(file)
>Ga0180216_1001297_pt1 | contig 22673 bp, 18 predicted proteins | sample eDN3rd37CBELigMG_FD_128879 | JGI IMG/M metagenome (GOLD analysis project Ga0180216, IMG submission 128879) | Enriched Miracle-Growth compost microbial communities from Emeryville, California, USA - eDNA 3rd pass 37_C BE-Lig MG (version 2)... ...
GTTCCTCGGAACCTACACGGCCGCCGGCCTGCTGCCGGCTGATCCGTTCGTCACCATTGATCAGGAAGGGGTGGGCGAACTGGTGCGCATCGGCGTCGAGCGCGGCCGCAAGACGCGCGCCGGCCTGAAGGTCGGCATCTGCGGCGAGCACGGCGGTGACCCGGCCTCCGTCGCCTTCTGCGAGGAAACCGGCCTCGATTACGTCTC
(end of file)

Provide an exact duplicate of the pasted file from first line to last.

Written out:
>Ga0180216_1001297_pt1 | contig 22673 bp, 18 predicted proteins | sample eDN3rd37CBELigMG_FD_128879 | JGI IMG/M metagenome (GOLD analysis project Ga0180216, IMG submission 128879) | Enriched Miracle-Growth compost microbial communities from Emeryville, California, USA - eDNA 3rd pass 37_C BE-Lig MG (version 2)... ...
GTTCCTCGGAACCTACACGGCCGCCGGCCTGCTGCCGGCTGATCCGTTCGTCACCATTGATCAGGAAGGGGTGGGCGAACTGGTGCGCATCGGCGTCGAGCGCGGCCGCAAGACGCGCGCCGGCCTGAAGGTCGGCATCTGCGGCGAGCACGGCGGTGACCCGGCCTCCGTCGCCTTCTGCGAGGAAACCGGCCTCGATTACGTCTC